President Trump was taken aback when Treasury chief Steven Mnuchin said the U.S. asked China's trade delegation to reschedule a farm tour.Politicsread more
As China marks the 70th anniversary of its founding on Oct. 1, CNBC takes a look at the rise of the Asian giant through the years — and projections of where it's headed.China Economyread more
The tax cut came as Indian Prime Minister Narendra Modi's government attempts to spur the country's slowing economy.Asia Economyread more
Lawmakers in Congress on Monday pressed for full disclosure of a whistleblower's complaint about President Donald Trump as Democratic calls for impeachment intensified over...Politicsread more
Stocks have been grinding sideways, but technical analysts say once they breakout, the move to the upside could be powerful.Market Insiderread more
The brewer also issued an additional 189,354,000 shares. Budweiser APAC's IPO is now expected to raise about US$5 billion.China Marketsread more
Rising home prices and conservative borrowing have today's homeowners sitting on a record amount of potential cash. Today's mortgage holders saw their home equity increase by...Real Estateread more
Shareholders are accusing Tesla of improperly valuing the SolarCity deal, providing flawed analysis and misleading investors.Technologyread more
The FAA says each country's regulator will decide when the Boeing 737 Max can return to the skies as the grounding of Boeing's best seller, edges toward its eighth month.Airlinesread more
U.S. Treasury Secretary Steven Mnuchin said Monday that the two country's negotiators had made some progress in easing their trade tensions in last week's deputy-level...World Politicsread more
Stocks were barely changed. American Express gained, but Netflix was a notable laggard.Marketsread more
GrubHub will continue investing in its long-term strategy and differentiate itself in the crowded online food ordering space even as its stock faces pressure, CEO Matt Maloney told CNBC.
Cramer noted that Wall Street is "short-sighted" and typically frowns upon news that a company will make investments because investors are less inclined to buy into the long-term view.
GrubHub's stock is down about 9 percent in 2019 and off more than 50 percent from its all-time high in September.
"It's the cost of being public," Maloney said, shrugging off those concerns.
With a $6.4 billion market cap, the company is working to defend its position against other delivery services like Uber Eats, Square's Caviar, DoorDash, and Postmates. Grubhub has responded to increased competition with marketing campaigns and technology updates, which has cut into margins, Cramer said.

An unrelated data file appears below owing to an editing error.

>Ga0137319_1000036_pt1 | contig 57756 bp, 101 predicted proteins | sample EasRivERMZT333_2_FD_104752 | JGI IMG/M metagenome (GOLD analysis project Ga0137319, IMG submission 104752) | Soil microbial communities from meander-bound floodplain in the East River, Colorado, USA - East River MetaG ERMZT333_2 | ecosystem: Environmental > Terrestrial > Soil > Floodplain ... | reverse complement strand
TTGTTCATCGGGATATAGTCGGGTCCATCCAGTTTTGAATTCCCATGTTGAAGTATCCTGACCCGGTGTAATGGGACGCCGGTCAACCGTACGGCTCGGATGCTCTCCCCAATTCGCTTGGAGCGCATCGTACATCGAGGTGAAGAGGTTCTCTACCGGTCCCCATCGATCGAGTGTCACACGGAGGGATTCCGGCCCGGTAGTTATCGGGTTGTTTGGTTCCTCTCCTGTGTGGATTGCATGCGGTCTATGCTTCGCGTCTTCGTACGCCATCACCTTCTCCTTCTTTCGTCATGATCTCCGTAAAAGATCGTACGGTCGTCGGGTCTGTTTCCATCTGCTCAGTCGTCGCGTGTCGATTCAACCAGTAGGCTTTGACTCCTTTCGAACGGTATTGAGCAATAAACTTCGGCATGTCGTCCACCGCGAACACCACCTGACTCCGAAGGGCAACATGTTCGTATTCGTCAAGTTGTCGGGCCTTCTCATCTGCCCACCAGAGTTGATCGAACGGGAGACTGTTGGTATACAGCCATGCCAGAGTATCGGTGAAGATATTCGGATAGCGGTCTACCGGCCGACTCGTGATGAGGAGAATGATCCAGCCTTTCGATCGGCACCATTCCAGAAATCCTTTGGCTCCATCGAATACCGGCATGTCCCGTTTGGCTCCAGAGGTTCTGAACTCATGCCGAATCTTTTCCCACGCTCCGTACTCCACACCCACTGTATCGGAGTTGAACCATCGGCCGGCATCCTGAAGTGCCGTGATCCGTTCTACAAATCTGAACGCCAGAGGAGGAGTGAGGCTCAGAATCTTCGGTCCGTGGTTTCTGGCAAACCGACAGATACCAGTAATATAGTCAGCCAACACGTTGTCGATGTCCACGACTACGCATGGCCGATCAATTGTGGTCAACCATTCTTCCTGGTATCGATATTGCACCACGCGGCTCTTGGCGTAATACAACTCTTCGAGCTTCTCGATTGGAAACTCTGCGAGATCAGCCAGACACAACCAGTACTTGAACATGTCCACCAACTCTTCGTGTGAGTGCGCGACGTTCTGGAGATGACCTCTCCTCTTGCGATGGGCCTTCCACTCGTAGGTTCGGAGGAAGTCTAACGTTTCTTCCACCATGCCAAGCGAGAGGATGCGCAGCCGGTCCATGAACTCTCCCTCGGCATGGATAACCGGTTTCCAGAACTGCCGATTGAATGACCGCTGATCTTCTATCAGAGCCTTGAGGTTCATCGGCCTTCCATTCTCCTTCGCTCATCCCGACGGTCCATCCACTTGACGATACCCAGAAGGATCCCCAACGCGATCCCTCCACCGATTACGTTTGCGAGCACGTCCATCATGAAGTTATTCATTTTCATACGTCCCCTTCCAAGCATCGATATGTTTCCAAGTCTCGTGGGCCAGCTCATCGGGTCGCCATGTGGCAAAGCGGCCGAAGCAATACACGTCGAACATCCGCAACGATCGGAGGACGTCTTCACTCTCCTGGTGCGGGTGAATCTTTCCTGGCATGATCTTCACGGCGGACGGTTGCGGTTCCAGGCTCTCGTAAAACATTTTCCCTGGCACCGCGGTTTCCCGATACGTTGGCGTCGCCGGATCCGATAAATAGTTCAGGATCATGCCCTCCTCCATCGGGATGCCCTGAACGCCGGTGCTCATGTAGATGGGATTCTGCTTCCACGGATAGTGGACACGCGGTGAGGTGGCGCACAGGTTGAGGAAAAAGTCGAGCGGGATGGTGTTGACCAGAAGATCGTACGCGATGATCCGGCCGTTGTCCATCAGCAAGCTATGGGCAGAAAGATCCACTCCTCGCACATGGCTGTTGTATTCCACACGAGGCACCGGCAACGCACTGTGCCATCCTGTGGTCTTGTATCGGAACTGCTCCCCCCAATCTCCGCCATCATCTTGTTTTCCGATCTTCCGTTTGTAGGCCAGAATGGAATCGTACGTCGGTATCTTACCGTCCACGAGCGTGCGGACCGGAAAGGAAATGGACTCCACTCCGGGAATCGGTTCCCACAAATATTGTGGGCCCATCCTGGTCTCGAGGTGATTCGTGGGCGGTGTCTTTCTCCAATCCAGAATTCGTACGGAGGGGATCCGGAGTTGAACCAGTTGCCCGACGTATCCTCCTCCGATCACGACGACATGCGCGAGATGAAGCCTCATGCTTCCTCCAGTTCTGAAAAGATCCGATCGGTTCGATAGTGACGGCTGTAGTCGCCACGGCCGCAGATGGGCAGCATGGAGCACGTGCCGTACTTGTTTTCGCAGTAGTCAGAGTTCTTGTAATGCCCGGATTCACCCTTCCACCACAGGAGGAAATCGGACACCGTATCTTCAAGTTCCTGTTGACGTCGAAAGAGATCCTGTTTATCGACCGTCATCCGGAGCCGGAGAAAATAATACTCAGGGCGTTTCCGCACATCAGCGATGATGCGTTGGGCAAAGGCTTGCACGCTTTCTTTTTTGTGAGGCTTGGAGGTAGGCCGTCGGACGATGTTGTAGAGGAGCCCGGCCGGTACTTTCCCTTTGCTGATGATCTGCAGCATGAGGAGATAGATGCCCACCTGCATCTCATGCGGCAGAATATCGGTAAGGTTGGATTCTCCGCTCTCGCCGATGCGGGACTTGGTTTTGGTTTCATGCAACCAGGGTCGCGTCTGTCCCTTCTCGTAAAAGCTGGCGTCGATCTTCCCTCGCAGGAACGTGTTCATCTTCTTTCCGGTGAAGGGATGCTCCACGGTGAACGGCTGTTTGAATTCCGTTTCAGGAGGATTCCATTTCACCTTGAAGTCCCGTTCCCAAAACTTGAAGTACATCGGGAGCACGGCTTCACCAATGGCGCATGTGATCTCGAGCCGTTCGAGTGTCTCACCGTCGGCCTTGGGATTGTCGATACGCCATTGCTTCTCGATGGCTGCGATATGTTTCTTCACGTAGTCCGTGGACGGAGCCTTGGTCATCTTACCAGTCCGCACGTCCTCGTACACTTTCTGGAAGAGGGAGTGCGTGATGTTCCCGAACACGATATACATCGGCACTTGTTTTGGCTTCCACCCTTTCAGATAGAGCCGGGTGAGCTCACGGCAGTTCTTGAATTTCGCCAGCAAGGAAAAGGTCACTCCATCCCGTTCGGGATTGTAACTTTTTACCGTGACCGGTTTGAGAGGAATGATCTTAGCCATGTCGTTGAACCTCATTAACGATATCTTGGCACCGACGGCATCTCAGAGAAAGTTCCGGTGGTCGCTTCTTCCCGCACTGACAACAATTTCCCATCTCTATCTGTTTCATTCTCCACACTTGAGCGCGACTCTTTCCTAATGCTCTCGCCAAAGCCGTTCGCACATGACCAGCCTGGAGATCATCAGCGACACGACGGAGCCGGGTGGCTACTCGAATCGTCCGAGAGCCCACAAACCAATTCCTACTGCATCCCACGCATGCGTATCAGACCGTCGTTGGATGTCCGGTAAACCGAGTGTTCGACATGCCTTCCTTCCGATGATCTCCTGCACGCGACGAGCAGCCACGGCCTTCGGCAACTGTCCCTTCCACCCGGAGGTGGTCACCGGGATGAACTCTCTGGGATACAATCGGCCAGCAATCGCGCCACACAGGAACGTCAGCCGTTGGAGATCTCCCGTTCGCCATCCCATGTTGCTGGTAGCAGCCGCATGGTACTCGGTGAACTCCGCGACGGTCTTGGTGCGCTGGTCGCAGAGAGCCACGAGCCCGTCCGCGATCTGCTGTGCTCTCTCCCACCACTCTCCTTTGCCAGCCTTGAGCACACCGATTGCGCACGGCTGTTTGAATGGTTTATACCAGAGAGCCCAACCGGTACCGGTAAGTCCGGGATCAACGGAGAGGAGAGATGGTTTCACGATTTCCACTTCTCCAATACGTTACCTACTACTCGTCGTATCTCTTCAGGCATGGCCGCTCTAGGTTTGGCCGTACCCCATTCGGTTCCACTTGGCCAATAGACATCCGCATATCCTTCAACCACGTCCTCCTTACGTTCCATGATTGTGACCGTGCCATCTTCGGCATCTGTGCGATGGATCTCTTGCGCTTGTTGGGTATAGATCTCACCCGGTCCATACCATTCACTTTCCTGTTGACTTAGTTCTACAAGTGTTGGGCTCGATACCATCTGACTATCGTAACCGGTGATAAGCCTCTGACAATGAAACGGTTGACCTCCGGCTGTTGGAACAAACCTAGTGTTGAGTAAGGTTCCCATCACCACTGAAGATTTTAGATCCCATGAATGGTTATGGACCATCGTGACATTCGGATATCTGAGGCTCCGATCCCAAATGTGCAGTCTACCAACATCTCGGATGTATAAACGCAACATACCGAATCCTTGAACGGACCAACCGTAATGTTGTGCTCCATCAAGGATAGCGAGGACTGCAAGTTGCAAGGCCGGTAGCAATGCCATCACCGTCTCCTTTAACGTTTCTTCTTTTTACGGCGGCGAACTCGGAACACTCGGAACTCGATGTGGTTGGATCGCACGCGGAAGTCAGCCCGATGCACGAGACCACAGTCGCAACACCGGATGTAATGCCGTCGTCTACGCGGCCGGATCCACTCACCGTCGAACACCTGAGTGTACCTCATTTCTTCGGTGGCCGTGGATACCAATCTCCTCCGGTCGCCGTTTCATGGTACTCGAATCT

"The market now is 10 times what I thought it was 5 years ago" when GrubHub went public, Maloney said. "And it's because the American public has just adopted digital ordering as their preferred way to engage with their local restaurants."
Maloney said he is focused on making money as a marketplace that "sells demand generation," a marketing operation which creates interest in a product. Grubhub's primary product is to sell access to consumers, rather than being a logistics company, he added.
Grubhub partners with restaurants, who subsidize part of the transaction fee, Maloney said. That gives them access to customer data. He said it keeps prices cheaper on the platform. That includes the $200 million partnership with Yum Brands, the parent of Taco Bell, KFC, and Pizza Hut, nearly a year ago.
"As a tight partnership, we're able to execute on technology and growth for [Yum] in a way that nobody else in the industry is doing it right now," Maloney said.
Grubhub also serves customers ordering for pick up and catering. The company acquired Tapingo, a platform that focuses on pick-up orders, last September for $150 million to gain more access to the college student market, Maloney said.
"The gross margins on the logistics are not fabulous. The gross margins on the demand generation are fabulous, which is why I differentiate between a logistics company and a demand gen company," he said. "That's the profitable side. Everyone else in my industry is a logistics company, which has razor thin margins."
Even as the labor market remains tight, Maloney said the gig economy is still expanding, which Grubhub benefits from.
"We're seeing a lot of people want to be delivery drivers because the flexibility they get from being an independent contractor," he said.